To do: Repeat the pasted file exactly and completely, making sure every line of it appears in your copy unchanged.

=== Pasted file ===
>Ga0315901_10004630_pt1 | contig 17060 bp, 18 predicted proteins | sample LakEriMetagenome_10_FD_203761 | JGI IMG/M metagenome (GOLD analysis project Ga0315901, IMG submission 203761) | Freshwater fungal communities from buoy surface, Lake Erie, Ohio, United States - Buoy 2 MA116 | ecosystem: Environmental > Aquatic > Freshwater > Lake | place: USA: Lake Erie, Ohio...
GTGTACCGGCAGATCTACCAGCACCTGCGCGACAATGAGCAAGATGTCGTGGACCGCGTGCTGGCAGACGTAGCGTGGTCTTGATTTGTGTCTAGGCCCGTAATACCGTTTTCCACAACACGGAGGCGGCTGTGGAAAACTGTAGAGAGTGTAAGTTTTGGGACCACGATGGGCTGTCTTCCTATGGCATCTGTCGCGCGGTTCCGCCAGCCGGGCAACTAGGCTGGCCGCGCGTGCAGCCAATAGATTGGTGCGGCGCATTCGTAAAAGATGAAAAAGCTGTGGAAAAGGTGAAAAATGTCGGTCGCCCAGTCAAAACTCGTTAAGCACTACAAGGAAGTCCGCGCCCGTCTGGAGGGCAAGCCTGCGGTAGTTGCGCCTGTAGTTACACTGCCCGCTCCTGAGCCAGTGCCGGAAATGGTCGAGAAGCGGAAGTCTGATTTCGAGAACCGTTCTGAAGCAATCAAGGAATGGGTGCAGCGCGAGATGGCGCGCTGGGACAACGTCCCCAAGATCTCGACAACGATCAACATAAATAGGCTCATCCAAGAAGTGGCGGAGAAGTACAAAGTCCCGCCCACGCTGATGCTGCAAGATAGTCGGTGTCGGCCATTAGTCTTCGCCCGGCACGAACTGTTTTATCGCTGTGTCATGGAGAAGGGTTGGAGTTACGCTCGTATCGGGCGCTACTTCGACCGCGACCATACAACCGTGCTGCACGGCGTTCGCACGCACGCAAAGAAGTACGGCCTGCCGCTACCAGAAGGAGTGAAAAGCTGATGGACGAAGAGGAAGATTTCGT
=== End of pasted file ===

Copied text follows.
>Ga0315901_10004630_pt1 | contig 17060 bp, 18 predicted proteins | sample LakEriMetagenome_10_FD_203761 | JGI IMG/M metagenome (GOLD analysis project Ga0315901, IMG submission 203761) | Freshwater fungal communities from buoy surface, Lake Erie, Ohio, United States - Buoy 2 MA116 | ecosystem: Environmental > Aquatic > Freshwater > Lake | place: USA: Lake Erie, Ohio...
GTGTACCGGCAGATCTACCAGCACCTGCGCGACAATGAGCAAGATGTCGTGGACCGCGTGCTGGCAGACGTAGCGTGGTCTTGATTTGTGTCTAGGCCCGTAATACCGTTTTCCACAACACGGAGGCGGCTGTGGAAAACTGTAGAGAGTGTAAGTTTTGGGACCACGATGGGCTGTCTTCCTATGGCATCTGTCGCGCGGTTCCGCCAGCCGGGCAACTAGGCTGGCCGCGCGTGCAGCCAATAGATTGGTGCGGCGCATTCGTAAAAGATGAAAAAGCTGTGGAAAAGGTGAAAAATGTCGGTCGCCCAGTCAAAACTCGTTAAGCACTACAAGGAAGTCCGCGCCCGTCTGGAGGGCAAGCCTGCGGTAGTTGCGCCTGTAGTTACACTGCCCGCTCCTGAGCCAGTGCCGGAAATGGTCGAGAAGCGGAAGTCTGATTTCGAGAACCGTTCTGAAGCAATCAAGGAATGGGTGCAGCGCGAGATGGCGCGCTGGGACAACGTCCCCAAGATCTCGACAACGATCAACATAAATAGGCTCATCCAAGAAGTGGCGGAGAAGTACAAAGTCCCGCCCACGCTGATGCTGCAAGATAGTCGGTGTCGGCCATTAGTCTTCGCCCGGCACGAACTGTTTTATCGCTGTGTCATGGAGAAGGGTTGGAGTTACGCTCGTATCGGGCGCTACTTCGACCGCGACCATACAACCGTGCTGCACGGCGTTCGCACGCACGCAAAGAAGTACGGCCTGCCGCTACCAGAAGGAGTGAAAAGCTGATGGACGAAGAGGAAGATTTCGT